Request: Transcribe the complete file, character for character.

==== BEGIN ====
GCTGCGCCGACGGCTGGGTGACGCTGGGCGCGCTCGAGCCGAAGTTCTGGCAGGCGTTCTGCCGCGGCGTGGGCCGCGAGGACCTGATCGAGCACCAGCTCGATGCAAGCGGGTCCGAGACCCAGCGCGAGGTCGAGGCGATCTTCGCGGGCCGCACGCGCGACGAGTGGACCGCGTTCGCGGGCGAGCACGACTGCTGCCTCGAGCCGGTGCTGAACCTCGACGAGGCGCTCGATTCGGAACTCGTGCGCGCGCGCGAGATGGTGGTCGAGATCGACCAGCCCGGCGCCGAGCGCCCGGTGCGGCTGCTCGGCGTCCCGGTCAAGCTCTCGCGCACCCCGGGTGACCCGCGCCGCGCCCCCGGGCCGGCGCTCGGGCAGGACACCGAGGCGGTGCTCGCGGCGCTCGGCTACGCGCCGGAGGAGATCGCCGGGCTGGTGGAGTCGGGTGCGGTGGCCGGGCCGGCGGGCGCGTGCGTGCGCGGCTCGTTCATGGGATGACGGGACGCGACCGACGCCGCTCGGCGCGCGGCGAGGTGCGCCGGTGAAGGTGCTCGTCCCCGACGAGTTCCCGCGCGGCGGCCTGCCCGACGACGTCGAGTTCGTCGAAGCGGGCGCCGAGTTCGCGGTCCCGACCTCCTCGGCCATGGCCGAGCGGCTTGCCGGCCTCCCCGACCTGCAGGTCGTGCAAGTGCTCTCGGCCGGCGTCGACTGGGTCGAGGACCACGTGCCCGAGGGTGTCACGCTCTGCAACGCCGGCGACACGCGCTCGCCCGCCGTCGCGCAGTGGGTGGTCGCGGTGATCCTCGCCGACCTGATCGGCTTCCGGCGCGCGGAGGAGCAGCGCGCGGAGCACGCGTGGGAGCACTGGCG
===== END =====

GCTGCGCCGACGGCTGGGTGACGCTGGGCGCGCTCGAGCCGAAGTTCTGGCAGGCGTTCTGCCGCGGCGTGGGCCGCGAGGACCTGATCGAGCACCAGCTCGATGCAAGCGGGTCCGAGACCCAGCGCGAGGTCGAGGCGATCTTCGCGGGCCGCACGCGCGACGAGTGGACCGCGTTCGCGGGCGAGCACGACTGCTGCCTCGAGCCGGTGCTGAACCTCGACGAGGCGCTCGATTCGGAACTCGTGCGCGCGCGCGAGATGGTGGTCGAGATCGACCAGCCCGGCGCCGAGCGCCCGGTGCGGCTGCTCGGCGTCCCGGTCAAGCTCTCGCGCACCCCGGGTGACCCGCGCCGCGCCCCCGGGCCGGCGCTCGGGCAGGACACCGAGGCGGTGCTCGCGGCGCTCGGCTACGCGCCGGAGGAGATCGCCGGGCTGGTGGAGTCGGGTGCGGTGGCCGGGCCGGCGGGCGCGTGCGTGCGCGGCTCGTTCATGGGATGACGGGACGCGACCGACGCCGCTCGGCGCGCGGCGAGGTGCGCCGGTGAAGGTGCTCGTCCCCGACGAGTTCCCGCGCGGCGGCCTGCCCGACGACGTCGAGTTCGTCGAAGCGGGCGCCGAGTTCGCGGTCCCGACCTCCTCGGCCATGGCCGAGCGGCTTGCCGGCCTCCCCGACCTGCAGGTCGTGCAAGTGCTCTCGGCCGGCGTCGACTGGGTCGAGGACCACGTGCCCGAGGGTGTCACGCTCTGCAACGCCGGCGACACGCGCTCGCCCGCCGTCGCGCAGTGGGTGGTCGCGGTGATCCTCGCCGACCTGATCGGCTTCCGGCGCGCGGAGGAGCAGCGCGCGGAGCACGCGTGGGAGCACTGGCG